• The on-premise Active Directory forest and domain functional levels must be Windows Server 2003 or later. The domain controllers can run any level as long as this condition is met. This also means that you don’t need to install Azure AD Connect on a Domain Controller.
  • The Domain Controller used by Azure AD during the setup must be writable and not a read-only domain controller (RODC). Even though you may have other writable domain controllers in your environment, Azure AD doesn’t support write redirects.
  • Enabling the Active Directory recycle bin is recommended.
  • The PowerShell execution policy neds to be set to “RemoteSigned” on the Server that Azure AD Connect is installed on.
  • Installing on Windows Server Core is not supported.
  • Finally as discussed in the last post, this is a good time to ensure the UPN and proxyAddress attributes are set correctly on your on-premise environment.

So now you can go ahead and install Azure AD Connect. As per the previous post, there are different authentication methods to choose from and these are available as install options in the Azure AD Connect installation wizard:

  • Password Hash Synchronization (PHS) – this can be run as express installation and assumes the following:
    • You have a single Active Directory forest on-premises.
    • You have an enterprise administrator account you can use for the installation.
    • You have less than 100,000 objects in your on-premises Active Directory.

With an Express installation, you get:

  • Password hash synchronization from on-premises to Azure AD for single sign-on.
  • A configuration that synchronizes users, groups, contacts, and Windows 10 computers.
  • Synchronization of all eligible objects in all domains and all OUs. At the end of the installation, you can run the installation wizard again and choose to filter domains or OU’s.
  • Automatic upgrade is enabled to make sure you always use the latest available version.

The other option is Pass-through authentication (PTA). If you have already run an express installation, all you need to do is select the “Change user sign-in” task from the Azure AD Connect application, select next and pick PTA as the sign-in method. Once successful, this will install the PTA agent on the same server as Azure AD Connect is installed on.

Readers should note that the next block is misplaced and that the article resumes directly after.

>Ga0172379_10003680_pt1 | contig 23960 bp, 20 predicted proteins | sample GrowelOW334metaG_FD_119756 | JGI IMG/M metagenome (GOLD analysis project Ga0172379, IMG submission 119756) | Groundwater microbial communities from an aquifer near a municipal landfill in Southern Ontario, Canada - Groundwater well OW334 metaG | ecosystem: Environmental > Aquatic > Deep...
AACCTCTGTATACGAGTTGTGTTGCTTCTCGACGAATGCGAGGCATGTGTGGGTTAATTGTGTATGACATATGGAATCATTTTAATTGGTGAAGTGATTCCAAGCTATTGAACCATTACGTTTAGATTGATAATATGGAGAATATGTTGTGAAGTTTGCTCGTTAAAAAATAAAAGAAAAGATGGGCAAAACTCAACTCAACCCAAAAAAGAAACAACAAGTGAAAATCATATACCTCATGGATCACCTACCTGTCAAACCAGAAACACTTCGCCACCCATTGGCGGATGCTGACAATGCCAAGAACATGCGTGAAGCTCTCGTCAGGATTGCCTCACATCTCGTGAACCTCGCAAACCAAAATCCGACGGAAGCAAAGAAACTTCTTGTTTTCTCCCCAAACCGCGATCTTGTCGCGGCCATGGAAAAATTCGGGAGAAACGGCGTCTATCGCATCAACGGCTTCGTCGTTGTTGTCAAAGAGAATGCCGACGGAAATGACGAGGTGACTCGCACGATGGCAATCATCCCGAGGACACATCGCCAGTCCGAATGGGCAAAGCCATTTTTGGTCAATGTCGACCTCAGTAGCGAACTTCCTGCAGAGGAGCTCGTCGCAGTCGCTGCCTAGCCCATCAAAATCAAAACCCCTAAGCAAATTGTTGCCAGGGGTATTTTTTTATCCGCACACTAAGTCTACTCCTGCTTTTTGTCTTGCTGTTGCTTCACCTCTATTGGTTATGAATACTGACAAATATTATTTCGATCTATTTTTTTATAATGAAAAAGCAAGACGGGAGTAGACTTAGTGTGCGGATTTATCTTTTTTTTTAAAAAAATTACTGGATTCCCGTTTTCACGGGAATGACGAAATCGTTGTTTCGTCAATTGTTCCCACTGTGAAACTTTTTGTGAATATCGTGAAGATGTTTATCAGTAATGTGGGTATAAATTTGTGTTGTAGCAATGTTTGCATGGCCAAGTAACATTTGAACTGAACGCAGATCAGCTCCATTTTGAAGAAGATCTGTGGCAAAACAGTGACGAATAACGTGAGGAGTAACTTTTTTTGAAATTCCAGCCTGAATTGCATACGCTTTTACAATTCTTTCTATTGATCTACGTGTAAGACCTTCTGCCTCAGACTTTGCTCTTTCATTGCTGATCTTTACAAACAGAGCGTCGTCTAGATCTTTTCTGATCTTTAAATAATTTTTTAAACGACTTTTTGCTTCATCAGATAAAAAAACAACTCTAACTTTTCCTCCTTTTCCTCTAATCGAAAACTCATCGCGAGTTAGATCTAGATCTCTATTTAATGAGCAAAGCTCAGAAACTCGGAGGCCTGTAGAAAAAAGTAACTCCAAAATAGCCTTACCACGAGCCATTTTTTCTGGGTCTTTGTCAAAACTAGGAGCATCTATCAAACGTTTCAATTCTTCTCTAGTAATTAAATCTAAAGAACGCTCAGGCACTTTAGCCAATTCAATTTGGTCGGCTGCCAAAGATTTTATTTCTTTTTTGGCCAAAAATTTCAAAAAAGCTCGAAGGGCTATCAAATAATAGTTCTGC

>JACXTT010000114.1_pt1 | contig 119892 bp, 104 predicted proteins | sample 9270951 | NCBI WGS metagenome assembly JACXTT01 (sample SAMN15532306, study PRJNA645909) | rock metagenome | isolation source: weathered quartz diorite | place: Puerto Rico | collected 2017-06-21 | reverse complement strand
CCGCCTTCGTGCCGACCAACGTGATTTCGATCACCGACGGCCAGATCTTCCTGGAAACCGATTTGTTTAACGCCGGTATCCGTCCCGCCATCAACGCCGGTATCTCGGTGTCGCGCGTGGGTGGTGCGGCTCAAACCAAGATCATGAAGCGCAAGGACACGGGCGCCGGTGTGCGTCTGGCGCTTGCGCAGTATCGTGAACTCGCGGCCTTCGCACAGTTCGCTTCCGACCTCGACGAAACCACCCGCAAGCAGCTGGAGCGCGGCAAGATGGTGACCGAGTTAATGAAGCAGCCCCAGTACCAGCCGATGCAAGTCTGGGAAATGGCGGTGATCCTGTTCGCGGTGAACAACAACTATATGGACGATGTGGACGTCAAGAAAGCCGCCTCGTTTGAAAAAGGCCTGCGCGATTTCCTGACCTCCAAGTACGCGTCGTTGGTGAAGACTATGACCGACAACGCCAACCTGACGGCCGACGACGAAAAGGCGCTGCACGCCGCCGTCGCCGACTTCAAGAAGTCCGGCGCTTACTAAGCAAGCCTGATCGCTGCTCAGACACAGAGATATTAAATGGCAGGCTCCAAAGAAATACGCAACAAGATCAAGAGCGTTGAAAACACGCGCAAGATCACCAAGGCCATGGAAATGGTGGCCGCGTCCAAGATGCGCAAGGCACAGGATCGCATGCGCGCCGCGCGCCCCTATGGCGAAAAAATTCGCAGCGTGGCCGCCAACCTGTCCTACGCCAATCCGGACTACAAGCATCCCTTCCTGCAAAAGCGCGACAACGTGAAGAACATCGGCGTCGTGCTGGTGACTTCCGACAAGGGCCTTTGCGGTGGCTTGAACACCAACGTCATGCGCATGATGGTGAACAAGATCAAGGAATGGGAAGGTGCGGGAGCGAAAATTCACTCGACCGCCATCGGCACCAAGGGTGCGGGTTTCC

What you then need to do is ensure that Pass-through authentication is enabled on your tenant in the Azure AD Connect blade in your Azure AD tenant.

NOTE if you turn this feature on, it will affect all users in your managed domain, and not just for signing on to Microsoft 365, but other services such as Azure or Dynamics that you may be using the tenant for. So you need to be very aware of the effects of making this change.

Your on-premise users and computers will now synchronize to your Microsoft 365 tenant.


So thats the quick tour of setting up your tenant, adding domains and confirming DNS settings, and installing and configuring Azure AD Connect.

In the next post, we’ll look at setting up the Hybrid Configuration to enable your on-premise Exchange environment to co-exist with your Microsoft 365 tenant during the migration process. Hope you enjoyed this post, until next time!

100 Days of Cloud – Day 74: Preparing your Active Directory to Sync with Azure AD Connect

Its Day 74 of my 100 Days of Cloud journey, and today I’m jumping back into the Microsoft 365 ecosystem and taking a look at the steps needed to prepare your on-premise Active Directory environment.

We touched on Microsoft 365 briefly on Day 72 when we looked at whether migrating your on-premise File Server to Azure Files or SharePoint was the best option for your business. We also commented that a migration to Microsoft 365 hosted email was traditionally the first step that the majority of companies have taken or will take in their journey to Public Cloud environemnts.

I’ve decided to step back and look at Microsoft 365 as a whole and the services offered in the next few posts where we can see how each service can provide a benefit to your business. But before we do that, lets take a look at the preparation needed to decide on which identity models to use, and the preparation needed on your on-premise Active Directory environment if using the Hybrid identity model.

Authentication Methods

But before that happens or you decide on any migration strategy, you need to decide how your users will authenticate to those Cloud Services. For this we have 2 options

  1. Cloud-only identity: A cloud-only identity uses user accounts that exist only in Azure AD. Cloud-only identity is typically used by small organizations that do not have on-premises servers or do not use AD DS to manage local identities. All management of these identities is performed using the Microsoft 365 admin center and Windows PowerShell with the Microsoft Azure Active Directory Module.
  2. Hybrid identity: Hybrid identity uses accounts that originate in an on-premises AD DS and have a copy in the Azure AD tenant of a Microsoft 365 subscription. Most changes, with the exception of specific account attributes, only flow one way. Changes that you make to AD DS user accounts are synchronized to their copy in Azure AD. Azure AD Connect runs on an on-premises server, provides ongoing account synchronization, checks for changes in the AD DS, and forwards those changes to Azure AD

So that all makes sense! Now lets introduce another layer of complexity and choice. If you choose a Cloud-only identity model, things are straightforward. However, if you choose a Hybrid model, you have 2 authentication options:

  1. Managed Authentication: this is where Azure AD handles the authentication process. And nested within this, you have 2 options: